AG touts conviction in vulnerable adults case

Published 5:00 am Thursday, July 10, 2008

The recent conviction of a Wesson woman on multiple counts ofexploiting elderly residents of the Lincoln Residential Centerillustrates the efforts of the Attorney General’s Vulnerable AdultsUnit to help those who can’t always help themselves, AG Jim Hoodsaid.

Emily Mara Martin, 27, of 1006 Wolf Hollow Dr., Wesson, pleadedguilty to four counts of felony exploitation of a vulnerable adult,four counts of attempted felony exploitation of a vulnerable adult,one count of misdemeanor exploitation of a vulnerable adult, andtwo counts of felony embezzlement. The charges all occurred duringthe time she was employed by the Lincoln Residential Center inBrookhaven.

“I’ll never understand the psychology of that, why someone wouldsteal from someone who can’t take care of themselves,” Hood said.”If you could understand it logically, they probably wouldn’t doit. It’s not logical to do things like that.”

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Hood said his unit handles some cases like Martin’s that occur innursing homes and assisted living-type facilities, but that themajority of the crimes his office sees are done by family membersand caretakers inside private residences.

“We have these cases like Ms. Martin’s come up frequently but thereare a lot more cases out there that we have where a family memberwill take advantage of an elderly person and steal their money,”Hood said. “By comparison, there are just a lot more cases we seewith some caregiver in the primary family that does this than infacilities.”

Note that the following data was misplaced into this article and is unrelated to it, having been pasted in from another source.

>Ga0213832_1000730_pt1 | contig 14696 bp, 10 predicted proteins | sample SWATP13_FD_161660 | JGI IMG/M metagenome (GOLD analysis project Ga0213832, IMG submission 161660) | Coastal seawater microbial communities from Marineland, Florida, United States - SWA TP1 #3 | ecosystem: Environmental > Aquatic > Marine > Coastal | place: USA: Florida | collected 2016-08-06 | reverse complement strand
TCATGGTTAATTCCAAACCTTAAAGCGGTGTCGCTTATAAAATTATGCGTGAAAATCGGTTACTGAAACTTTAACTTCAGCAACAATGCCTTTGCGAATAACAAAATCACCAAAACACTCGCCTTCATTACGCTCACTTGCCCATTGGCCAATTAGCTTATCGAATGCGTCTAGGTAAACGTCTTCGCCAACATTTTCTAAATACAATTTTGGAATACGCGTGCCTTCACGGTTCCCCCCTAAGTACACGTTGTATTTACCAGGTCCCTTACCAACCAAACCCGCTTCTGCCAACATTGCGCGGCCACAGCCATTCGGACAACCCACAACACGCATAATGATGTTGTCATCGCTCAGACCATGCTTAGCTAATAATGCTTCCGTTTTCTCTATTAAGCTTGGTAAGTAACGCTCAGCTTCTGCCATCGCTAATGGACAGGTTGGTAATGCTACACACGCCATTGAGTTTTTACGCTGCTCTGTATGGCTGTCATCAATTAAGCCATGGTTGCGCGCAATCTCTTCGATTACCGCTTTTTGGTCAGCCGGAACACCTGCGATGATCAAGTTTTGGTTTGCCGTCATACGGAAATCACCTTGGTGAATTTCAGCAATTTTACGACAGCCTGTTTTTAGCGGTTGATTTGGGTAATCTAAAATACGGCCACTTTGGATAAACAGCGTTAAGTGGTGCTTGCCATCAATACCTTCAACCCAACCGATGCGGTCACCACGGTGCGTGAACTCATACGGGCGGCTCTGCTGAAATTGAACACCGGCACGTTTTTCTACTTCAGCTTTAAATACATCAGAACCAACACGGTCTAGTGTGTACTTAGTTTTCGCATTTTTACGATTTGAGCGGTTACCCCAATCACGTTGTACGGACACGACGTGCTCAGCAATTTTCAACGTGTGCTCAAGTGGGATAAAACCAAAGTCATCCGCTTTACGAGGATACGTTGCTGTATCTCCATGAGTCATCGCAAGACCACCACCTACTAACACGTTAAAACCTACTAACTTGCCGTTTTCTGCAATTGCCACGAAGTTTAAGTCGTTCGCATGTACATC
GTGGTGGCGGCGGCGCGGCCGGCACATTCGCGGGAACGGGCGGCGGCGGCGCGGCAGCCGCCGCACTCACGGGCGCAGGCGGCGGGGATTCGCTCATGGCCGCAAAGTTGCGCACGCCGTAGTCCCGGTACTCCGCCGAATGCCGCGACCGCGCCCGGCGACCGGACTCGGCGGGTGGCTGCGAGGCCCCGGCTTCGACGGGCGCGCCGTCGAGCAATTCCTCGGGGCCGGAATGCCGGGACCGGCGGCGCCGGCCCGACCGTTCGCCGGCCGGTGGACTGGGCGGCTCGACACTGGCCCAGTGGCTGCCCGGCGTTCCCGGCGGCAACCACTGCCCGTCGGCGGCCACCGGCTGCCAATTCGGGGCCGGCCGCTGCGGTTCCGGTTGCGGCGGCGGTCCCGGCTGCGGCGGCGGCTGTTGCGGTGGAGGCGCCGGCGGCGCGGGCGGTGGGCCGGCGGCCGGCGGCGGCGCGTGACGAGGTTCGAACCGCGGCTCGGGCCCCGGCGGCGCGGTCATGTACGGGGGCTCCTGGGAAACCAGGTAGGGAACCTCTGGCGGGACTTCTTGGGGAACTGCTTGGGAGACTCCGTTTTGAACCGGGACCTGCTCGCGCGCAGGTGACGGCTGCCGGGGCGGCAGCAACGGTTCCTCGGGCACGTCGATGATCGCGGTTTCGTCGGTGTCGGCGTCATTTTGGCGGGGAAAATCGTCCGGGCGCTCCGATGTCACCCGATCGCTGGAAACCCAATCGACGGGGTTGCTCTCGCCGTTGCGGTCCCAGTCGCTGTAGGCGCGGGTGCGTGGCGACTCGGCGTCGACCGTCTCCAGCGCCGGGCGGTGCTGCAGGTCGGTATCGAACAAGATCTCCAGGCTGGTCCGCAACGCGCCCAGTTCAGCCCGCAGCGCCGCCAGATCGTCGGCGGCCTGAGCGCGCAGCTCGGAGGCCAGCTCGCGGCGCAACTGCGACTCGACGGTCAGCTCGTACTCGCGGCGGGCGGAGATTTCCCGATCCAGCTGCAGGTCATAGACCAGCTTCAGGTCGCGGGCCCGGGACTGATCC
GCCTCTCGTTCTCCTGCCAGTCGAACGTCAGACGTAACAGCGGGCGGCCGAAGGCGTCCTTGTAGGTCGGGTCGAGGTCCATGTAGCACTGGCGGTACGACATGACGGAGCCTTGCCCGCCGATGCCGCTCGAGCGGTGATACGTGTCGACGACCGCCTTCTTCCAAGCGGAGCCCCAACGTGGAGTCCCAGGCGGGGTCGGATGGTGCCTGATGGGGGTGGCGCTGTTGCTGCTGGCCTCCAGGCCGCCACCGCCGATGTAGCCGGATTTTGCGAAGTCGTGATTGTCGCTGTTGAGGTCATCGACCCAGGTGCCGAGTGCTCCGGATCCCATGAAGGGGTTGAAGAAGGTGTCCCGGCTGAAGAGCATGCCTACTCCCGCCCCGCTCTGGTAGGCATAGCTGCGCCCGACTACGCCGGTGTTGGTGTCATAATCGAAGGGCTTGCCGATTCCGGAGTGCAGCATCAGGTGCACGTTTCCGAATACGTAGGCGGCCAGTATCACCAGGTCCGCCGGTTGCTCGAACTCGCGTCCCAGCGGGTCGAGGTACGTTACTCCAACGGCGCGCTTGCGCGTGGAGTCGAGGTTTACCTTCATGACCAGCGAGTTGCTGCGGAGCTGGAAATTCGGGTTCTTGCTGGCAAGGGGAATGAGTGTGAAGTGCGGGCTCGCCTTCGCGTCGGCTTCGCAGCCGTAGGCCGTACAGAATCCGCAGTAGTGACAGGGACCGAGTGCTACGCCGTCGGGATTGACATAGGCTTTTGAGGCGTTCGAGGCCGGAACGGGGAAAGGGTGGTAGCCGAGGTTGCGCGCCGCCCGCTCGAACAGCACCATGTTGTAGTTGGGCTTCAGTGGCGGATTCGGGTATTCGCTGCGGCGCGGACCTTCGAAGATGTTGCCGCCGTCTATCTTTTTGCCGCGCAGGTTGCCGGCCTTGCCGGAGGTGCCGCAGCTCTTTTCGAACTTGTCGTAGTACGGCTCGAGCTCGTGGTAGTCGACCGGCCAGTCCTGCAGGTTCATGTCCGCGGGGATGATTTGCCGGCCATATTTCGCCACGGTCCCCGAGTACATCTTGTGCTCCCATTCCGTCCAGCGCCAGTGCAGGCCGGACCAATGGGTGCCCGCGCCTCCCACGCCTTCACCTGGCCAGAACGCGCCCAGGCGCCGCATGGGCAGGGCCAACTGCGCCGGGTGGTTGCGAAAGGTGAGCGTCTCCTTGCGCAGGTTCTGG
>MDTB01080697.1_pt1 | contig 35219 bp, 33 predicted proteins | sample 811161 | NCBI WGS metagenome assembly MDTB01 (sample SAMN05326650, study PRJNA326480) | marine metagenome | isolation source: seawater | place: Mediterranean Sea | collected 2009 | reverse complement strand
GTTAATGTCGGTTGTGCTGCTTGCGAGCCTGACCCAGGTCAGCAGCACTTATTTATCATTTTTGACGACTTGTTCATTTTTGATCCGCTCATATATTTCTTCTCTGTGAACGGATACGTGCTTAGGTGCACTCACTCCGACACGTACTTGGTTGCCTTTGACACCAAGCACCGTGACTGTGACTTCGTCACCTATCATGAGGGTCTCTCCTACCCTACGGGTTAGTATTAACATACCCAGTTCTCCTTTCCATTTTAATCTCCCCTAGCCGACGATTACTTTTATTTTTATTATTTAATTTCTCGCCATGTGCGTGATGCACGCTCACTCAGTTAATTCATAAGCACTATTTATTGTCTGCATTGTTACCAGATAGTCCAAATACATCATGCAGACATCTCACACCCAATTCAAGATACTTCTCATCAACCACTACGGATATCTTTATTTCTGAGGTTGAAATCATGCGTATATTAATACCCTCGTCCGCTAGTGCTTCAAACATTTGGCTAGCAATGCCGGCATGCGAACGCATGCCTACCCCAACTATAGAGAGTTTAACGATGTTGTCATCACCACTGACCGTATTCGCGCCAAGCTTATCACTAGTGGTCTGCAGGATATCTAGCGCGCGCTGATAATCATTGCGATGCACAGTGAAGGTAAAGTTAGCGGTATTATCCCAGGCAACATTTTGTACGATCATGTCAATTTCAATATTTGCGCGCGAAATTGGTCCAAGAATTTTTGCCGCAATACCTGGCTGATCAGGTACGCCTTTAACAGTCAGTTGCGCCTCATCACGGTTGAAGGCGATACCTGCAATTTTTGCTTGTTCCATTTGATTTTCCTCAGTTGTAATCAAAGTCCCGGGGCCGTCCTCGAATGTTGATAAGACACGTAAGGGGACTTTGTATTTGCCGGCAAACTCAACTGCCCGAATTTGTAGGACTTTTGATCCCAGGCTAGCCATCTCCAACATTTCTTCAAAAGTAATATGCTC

Martin allegedly took more than $10,000 and allegedly attempted totake an additional $6,400 from the Lincoln Residential Center, aswell as from residents of the facility, according to informationfound during the AG’s office’s five-month investigation. Thevictims of Martin’s embezzlement will be reimbursed, officialssaid.

Martin appeared in Lincoln County Circuit Court recently and wassentenced to 10 years in prison, with five years suspended and theother five ordered to be served through supervised probation.Martin was also ordered to pay full restitution in the amount of$10,845.20; $5,000 in fines; $5,000 for investigative costs; and$1,000 to the Crime Victims Compensation Fund.

Hood said Martin was put in charge of assisting mentally challengedadults at the Lincoln Residential Center in setting up and managingtheir own checking accounts.

“Instead, she had residents sign blank checks which she then madeout to herself and deposited into her personal account. We werehappy that through this prosecution we were able to return thestolen money to the victims,” he said.

Mississippi law defines a vulnerable adult as any adult 18 years ofage or older or any minor whose ability to perform the normalactivities of daily living is impaired due to a mental, emotional,physical or developmental disability or dysfunction. Hood said hisoffice’s Vulnerable Adults Unit does not take it lightly whenpeople take advantage of the disabled and elderly.

“Our vulnerable adult laws were designed to protect those citizenswho cannot protect themselves,” said Hood. “When someone stealsfrom the elderly or the incapacitated, they can expect the fullweight of the law to be thrown at them.”

Hood said in Martin’s case, Lincoln Residential caught the crimebecause they have internal auditors, which is true of manyfacilities for the elderly.

“They always get caught if they’re in a facility like that.Actually, we catch them because they audit,” he said.

The Vulnerable Adults Unit consists of one prosecutor and oneinvestigator who coordinate with local law enforcement as well aswith the Department of Human Services to guarantee thatMississippi’s vulnerable adults in private homes are protected.

A spokesman for Lincoln Residential said center officials have nocomment on Martin’s actions or conviction.